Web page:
Because of the oil spill management Chevron barred from leaving Brazil

Brazilian court banned from leaving the country management personnel of the local branch of the American corporation Chevron. According to Brazilian prosecutors, the prohibition related to oil spills in deep field, 120 kilometers off the coast of Rio de Janeiro, and extends to 17 people, including the president of the Brazilian branch of Chevron citizen George Buck.

The list includes five Americans, two French, three Australians, a Canadian, an Englishman and five Brazilians. All of them, by order of the Federal Criminal Court of Rio de Janeiro, must immediately surrender their passports to the Brazilian Federal Police and are not allowed to leave the South American country without special permission of the Brazilian Justice. Such restrictions are imposed in the case of Brazil, a criminal case.

Oil spill occurred in the deepwater "Campo di Fradi" where Chevron led oil production as the principal operator. In November last year from a fissure on the sea floor near the well of the American corporation in the water fell at least 2.4 million barrels of oil. Chevron kill the well, but in March there was a new leak from another crack formed in the drilling location. Chevron said that at this time it is just about 5 liters of oil. However, the Brazilian Navy on Saturday found in the "Campo di Fradi" oil slick stretching about a kilometer.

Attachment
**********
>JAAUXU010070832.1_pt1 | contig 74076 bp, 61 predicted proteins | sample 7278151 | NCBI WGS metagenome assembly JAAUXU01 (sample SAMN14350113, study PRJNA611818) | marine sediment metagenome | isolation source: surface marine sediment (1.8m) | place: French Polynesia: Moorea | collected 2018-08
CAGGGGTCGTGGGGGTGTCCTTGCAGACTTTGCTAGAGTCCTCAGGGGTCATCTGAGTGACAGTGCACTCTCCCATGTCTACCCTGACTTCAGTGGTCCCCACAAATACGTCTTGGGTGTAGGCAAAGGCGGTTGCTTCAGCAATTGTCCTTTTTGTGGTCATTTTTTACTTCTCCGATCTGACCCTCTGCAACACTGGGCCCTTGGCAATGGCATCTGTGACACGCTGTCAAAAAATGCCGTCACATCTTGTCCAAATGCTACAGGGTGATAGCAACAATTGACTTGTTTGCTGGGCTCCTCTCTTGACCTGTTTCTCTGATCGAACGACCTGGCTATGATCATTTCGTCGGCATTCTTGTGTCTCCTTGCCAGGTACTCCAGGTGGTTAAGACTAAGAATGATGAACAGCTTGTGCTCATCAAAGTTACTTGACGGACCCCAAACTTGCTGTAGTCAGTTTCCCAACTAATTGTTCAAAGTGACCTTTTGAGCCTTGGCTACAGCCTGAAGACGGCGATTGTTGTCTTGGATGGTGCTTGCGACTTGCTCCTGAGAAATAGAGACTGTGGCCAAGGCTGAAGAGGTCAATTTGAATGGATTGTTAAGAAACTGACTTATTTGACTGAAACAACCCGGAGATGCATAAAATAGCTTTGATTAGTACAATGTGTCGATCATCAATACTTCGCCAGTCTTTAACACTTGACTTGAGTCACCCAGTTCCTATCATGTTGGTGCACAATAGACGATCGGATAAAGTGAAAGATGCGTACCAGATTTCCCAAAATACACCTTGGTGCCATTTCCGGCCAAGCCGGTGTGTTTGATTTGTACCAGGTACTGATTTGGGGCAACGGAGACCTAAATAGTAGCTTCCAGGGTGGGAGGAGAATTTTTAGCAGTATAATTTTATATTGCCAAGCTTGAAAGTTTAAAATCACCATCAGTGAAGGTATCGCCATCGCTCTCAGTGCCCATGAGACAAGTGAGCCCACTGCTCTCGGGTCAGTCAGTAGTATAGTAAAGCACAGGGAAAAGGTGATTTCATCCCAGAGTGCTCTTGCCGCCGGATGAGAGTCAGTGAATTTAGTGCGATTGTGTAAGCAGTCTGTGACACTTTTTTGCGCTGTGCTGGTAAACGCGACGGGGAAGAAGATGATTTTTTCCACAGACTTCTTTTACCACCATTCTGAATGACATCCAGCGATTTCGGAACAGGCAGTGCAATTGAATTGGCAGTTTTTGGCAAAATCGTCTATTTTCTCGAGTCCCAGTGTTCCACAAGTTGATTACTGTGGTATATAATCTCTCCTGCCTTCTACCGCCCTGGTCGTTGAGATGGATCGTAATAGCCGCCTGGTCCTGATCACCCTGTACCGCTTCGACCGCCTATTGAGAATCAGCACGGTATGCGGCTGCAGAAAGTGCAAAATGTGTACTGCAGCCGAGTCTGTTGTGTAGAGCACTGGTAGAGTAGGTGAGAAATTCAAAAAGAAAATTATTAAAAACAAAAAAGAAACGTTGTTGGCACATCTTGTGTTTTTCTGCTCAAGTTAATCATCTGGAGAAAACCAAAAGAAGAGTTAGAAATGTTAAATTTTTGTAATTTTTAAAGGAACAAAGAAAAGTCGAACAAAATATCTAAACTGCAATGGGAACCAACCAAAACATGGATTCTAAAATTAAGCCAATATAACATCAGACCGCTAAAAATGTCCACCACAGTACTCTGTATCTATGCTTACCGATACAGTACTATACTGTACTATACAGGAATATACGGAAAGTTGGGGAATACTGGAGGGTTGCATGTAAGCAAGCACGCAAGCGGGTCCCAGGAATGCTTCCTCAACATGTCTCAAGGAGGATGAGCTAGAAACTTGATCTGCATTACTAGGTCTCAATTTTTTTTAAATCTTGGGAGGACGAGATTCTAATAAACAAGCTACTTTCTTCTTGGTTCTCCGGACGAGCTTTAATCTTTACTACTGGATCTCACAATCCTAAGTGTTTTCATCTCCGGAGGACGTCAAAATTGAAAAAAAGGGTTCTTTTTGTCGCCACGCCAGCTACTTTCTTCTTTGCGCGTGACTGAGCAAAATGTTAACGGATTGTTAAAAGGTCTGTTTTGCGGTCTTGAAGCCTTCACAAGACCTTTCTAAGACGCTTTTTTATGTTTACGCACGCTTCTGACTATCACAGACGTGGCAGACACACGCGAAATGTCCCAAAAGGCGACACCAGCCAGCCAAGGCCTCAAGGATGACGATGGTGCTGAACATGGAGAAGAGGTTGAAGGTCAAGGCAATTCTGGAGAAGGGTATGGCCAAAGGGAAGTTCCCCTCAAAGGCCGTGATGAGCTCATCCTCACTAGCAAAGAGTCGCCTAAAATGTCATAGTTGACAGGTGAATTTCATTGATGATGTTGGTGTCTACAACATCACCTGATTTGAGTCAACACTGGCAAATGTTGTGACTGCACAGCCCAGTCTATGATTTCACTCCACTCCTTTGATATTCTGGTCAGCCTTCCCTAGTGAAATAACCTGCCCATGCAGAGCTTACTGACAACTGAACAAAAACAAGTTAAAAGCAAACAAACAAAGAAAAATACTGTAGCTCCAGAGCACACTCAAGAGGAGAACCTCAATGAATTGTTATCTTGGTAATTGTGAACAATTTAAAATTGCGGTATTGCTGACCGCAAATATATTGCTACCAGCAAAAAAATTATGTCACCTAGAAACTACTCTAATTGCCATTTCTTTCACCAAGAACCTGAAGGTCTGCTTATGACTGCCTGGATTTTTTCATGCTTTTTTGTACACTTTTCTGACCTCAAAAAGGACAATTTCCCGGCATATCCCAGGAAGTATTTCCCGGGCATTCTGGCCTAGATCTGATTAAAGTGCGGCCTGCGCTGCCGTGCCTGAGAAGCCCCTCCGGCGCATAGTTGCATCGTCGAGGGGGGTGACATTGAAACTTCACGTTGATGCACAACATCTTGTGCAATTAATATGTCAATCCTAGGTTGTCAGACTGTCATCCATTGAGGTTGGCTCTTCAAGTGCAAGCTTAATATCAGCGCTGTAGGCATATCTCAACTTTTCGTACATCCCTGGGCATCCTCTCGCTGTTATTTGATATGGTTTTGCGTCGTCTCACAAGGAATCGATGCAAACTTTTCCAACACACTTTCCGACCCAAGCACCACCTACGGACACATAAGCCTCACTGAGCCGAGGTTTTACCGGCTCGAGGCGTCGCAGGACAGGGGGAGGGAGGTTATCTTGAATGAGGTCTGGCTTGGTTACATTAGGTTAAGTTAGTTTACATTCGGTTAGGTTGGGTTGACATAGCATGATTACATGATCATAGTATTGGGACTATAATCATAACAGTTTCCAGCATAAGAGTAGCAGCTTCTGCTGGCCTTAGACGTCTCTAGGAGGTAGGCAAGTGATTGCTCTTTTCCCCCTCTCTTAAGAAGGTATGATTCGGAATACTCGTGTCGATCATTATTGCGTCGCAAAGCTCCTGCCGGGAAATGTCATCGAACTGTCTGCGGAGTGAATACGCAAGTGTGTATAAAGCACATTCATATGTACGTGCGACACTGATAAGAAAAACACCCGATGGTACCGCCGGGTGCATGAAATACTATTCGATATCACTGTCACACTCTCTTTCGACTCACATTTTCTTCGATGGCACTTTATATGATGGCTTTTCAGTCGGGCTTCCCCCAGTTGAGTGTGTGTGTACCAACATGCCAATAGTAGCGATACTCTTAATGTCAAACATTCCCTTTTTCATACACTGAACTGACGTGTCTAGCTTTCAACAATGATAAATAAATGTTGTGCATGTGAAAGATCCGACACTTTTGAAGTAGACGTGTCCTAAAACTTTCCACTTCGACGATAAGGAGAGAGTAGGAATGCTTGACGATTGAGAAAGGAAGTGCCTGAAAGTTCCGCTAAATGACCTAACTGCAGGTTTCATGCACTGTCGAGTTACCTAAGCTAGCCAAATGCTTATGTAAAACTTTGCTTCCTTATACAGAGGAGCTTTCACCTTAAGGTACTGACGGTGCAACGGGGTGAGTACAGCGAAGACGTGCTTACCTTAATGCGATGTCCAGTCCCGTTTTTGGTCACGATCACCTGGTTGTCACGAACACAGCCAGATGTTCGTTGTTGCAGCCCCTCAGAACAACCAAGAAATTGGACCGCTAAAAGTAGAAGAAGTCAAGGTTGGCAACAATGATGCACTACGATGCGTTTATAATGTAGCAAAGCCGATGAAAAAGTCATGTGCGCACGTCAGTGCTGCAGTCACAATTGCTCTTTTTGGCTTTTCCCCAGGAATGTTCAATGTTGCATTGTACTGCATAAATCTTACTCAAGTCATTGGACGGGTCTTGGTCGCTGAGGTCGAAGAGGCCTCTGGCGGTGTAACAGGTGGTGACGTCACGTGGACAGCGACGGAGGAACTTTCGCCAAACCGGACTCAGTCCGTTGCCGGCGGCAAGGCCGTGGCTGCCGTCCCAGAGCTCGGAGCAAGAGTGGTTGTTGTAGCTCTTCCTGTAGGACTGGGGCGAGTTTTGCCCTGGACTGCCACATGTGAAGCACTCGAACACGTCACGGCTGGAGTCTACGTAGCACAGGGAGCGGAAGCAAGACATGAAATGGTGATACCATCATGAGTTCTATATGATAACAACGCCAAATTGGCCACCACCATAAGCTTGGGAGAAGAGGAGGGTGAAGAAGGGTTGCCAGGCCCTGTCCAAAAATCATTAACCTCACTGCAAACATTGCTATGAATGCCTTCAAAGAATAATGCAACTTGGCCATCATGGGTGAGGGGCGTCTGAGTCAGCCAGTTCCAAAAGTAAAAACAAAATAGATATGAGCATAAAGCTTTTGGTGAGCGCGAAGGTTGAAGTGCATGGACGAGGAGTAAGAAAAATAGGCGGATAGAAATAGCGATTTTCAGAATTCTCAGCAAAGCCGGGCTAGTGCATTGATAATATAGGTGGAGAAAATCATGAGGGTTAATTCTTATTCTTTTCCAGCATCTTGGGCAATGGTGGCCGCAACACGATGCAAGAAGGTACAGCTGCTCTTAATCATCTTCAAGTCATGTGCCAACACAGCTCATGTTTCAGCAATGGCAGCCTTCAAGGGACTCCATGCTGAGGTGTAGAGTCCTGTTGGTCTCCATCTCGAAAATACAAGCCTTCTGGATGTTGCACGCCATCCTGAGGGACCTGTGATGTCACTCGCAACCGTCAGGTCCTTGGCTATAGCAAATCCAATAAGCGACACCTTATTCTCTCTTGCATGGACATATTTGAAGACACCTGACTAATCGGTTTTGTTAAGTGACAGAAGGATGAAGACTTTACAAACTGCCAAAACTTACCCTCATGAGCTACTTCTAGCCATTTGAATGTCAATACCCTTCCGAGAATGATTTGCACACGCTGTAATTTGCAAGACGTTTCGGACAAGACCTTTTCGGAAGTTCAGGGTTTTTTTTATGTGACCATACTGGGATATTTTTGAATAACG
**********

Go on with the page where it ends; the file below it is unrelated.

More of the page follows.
After the first leak at Chevron in Brazil imposed multimillion fines. On Thursday, March 15, the U.S. Energy Corporation appealed to the Brazilian National Agency of Oil with a notice of intent to temporarily halt oil production on "Campo di Fradi" and spend the additional geological studies to determine the causes of leakage from faults in the seabed.

In this field, which has estimated recoverable reserves of 200 to 300 million barrels, Chevron extracted per day 61,500 barrels of oil. Mining corporation led as chief operator (51.74%), together with the Brazilian state company Petrobras (30% interest) and a Japanese consortium Frade Japan Petroleo ltd. (18.26%), according to ITAR-TASS.

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